As if that wasn’t bad enough, private health insurers are taking over our public insurances, Medicaid and Medicare. Most Medicaid enrollees are in plans managed by private insurers. Over a third of seniors are in private “Medicare Advantage” plans that rip them off when they have health problems. Private insurers are working aggressively to increase their Medicare takeover. Private insurers also provide health plans to public employees and the military. Modern Healthcare reports that by 2017, 50% or more of the revenue of the top health insurance corporations came from the government.
Many of us saw what the ACA actually was, a bailout for the private insurance industry that had raised premiums so high people couldn’t afford them. The ACA not only subsidized people purchasing health insurance, it required the government to sell the plans and forced people to buy them with the individual mandate.
Ten years after its passage, the ACA has left our healthcare system in a similar state to when it began. Healthcare costs are too high. People are delaying and avoiding necessary care. Hundreds of thousands of households still become bankrupt each year due to medical illness. And at a time when support for national improved Medicare for all is high, the incoming president is advocating for more of the same.
Understanding the Biden Health Plan
During the 2009-10 health reform process, the Obama/Biden administration used the idea of a “public option” to divide progressives away from the movement for national improved Medicare for all. Tens of millions of dollars went to unions and so-called progressive organizations whose task was to convince people that national improved Medicare for all was asking for too much but what was “on the table” was a public option that they argued was achievable and could lead to single payer healthcare.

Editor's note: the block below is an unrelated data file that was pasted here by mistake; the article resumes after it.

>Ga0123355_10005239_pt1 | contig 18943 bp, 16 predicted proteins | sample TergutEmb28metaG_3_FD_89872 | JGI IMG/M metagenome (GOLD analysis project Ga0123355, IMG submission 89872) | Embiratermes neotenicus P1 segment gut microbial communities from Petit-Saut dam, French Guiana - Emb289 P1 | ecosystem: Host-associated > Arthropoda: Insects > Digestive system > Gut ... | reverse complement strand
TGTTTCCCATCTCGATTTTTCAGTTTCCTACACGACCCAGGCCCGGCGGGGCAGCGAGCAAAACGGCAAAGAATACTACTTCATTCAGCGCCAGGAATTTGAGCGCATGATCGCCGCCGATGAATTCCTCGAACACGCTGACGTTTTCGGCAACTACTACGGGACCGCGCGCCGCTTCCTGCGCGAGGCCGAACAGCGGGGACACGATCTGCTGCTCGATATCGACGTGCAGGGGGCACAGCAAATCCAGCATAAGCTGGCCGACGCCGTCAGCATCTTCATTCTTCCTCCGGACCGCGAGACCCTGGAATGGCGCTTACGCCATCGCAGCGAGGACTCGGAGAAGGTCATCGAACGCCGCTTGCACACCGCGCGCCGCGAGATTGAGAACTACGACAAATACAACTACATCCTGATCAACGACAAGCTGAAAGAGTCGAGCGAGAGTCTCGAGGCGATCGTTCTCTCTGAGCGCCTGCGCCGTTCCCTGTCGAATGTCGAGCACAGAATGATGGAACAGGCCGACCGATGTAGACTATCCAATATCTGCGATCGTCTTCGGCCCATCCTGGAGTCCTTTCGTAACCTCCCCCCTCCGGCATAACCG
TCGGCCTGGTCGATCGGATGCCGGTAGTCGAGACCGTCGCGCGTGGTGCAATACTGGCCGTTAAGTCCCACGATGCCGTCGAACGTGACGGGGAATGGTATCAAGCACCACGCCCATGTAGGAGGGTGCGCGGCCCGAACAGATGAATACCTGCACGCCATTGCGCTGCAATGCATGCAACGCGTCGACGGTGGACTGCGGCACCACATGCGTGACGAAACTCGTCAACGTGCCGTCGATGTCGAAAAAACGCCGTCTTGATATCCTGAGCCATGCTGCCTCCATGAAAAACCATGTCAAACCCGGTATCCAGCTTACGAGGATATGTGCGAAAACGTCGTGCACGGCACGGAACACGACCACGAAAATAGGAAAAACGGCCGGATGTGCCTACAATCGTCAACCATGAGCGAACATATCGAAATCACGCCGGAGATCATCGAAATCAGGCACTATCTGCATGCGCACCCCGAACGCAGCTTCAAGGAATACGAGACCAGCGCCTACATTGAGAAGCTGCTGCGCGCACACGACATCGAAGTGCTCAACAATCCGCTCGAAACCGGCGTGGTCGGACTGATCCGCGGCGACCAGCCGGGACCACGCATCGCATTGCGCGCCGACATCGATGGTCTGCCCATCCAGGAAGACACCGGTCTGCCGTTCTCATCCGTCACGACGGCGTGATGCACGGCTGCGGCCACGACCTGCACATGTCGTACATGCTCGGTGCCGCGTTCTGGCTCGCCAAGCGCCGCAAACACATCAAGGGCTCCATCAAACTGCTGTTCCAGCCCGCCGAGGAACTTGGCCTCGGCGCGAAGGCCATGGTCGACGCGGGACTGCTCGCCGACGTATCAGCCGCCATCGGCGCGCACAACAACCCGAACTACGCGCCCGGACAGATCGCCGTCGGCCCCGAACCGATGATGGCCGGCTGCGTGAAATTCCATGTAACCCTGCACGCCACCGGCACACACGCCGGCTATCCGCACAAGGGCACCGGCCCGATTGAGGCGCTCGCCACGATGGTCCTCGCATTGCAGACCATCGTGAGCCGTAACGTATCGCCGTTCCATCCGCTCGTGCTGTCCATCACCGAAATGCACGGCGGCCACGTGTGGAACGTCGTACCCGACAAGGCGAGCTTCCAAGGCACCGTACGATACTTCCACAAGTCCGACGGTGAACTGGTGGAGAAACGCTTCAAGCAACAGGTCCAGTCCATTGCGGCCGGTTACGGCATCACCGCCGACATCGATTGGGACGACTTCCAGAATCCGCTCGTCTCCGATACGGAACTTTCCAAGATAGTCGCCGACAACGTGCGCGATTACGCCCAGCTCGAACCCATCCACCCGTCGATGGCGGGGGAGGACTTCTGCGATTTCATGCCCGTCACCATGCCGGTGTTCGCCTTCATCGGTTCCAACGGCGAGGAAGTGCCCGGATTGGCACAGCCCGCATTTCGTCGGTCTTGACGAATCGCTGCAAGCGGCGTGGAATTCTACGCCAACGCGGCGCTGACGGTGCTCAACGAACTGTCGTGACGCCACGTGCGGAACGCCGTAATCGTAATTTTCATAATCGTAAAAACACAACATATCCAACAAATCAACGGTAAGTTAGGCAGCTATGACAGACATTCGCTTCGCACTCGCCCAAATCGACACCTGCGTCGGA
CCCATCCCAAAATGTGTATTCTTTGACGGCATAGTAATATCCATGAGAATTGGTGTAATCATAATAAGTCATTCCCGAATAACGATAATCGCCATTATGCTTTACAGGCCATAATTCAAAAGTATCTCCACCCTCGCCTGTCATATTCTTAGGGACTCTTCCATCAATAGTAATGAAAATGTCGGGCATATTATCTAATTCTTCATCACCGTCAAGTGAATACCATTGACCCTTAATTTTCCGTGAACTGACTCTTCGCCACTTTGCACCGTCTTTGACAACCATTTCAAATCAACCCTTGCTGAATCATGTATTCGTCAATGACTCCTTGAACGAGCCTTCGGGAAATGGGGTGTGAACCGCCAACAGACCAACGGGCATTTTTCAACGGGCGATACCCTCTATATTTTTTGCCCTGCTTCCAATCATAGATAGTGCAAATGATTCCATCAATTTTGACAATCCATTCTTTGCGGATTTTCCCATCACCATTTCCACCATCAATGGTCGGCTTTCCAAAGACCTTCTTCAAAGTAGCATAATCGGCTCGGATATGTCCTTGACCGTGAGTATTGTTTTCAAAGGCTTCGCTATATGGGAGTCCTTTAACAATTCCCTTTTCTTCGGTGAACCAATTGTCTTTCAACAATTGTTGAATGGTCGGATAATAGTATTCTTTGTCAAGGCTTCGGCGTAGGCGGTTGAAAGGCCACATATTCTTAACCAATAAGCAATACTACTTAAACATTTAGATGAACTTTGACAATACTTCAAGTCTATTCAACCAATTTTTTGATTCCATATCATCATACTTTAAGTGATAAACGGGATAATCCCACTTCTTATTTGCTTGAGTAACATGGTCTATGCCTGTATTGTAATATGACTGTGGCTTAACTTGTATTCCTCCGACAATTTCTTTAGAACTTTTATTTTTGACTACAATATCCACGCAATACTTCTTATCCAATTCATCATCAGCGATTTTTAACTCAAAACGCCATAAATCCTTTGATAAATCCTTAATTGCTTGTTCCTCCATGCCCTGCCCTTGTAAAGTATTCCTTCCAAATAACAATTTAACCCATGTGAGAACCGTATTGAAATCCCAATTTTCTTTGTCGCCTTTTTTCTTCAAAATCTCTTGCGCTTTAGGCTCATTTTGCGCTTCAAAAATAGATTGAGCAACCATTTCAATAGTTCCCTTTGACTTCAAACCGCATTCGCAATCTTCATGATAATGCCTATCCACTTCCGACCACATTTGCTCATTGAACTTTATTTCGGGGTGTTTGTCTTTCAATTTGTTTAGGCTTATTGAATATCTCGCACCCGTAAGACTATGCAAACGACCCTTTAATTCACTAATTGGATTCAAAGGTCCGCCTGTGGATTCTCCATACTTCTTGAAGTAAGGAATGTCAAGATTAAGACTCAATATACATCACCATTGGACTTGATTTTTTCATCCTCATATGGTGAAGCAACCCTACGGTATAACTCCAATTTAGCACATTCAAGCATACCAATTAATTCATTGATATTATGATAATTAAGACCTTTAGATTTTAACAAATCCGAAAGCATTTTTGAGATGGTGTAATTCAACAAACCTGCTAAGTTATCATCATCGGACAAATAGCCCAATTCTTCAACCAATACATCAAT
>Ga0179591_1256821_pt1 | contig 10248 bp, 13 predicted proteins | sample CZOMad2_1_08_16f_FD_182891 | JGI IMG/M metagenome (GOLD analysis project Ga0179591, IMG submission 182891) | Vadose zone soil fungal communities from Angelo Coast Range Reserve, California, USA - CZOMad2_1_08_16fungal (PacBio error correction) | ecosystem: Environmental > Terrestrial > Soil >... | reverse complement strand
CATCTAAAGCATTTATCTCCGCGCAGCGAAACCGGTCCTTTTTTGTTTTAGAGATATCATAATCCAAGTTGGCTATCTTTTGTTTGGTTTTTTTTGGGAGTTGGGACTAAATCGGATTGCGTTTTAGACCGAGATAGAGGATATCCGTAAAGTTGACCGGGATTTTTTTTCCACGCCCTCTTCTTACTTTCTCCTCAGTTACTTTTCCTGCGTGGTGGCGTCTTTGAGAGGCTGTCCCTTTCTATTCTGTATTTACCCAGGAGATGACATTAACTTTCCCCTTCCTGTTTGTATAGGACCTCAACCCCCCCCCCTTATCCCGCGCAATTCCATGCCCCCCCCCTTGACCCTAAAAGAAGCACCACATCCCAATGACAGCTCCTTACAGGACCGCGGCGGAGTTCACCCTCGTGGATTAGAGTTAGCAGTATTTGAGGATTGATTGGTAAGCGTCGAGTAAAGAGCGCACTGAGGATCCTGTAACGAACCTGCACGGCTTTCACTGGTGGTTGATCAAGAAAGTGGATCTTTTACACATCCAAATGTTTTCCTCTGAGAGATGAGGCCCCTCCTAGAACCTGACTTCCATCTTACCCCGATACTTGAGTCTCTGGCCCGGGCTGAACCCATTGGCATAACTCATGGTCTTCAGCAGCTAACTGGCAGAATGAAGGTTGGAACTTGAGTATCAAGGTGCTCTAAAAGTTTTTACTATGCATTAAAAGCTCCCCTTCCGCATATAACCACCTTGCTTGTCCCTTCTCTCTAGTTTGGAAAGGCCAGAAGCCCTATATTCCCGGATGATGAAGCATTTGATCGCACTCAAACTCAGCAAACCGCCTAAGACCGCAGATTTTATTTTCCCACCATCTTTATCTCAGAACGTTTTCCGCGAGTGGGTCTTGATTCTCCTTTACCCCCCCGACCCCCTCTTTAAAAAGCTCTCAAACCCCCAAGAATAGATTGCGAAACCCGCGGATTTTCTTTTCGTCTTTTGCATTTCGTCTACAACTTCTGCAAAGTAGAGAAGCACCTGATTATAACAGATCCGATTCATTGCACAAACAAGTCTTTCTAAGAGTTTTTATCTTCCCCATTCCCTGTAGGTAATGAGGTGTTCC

None of what they said made sense from a health policy perspective but with enough groups saying it, people were convinced it was true. In reality, adding one more insurance to the mix of thousands of plans doesn’t change much. As exists with Medicare and Medicare advantage plans, the healthy population is courted for the private plans and when people become ill, they leave those private plans for the public plan. This puts the burden of paying for care on the underfunded public plan. When it struggles, this is used to reinforce the myth that private is better.
If a public option, the foundation of the Biden plan, were created, it would struggle to compete with the well-marketed private plans. Eventually, it would turn into a high-risk pool and fail. If anything, it would be a relief valve for the private insurers where they could offload expensive patients.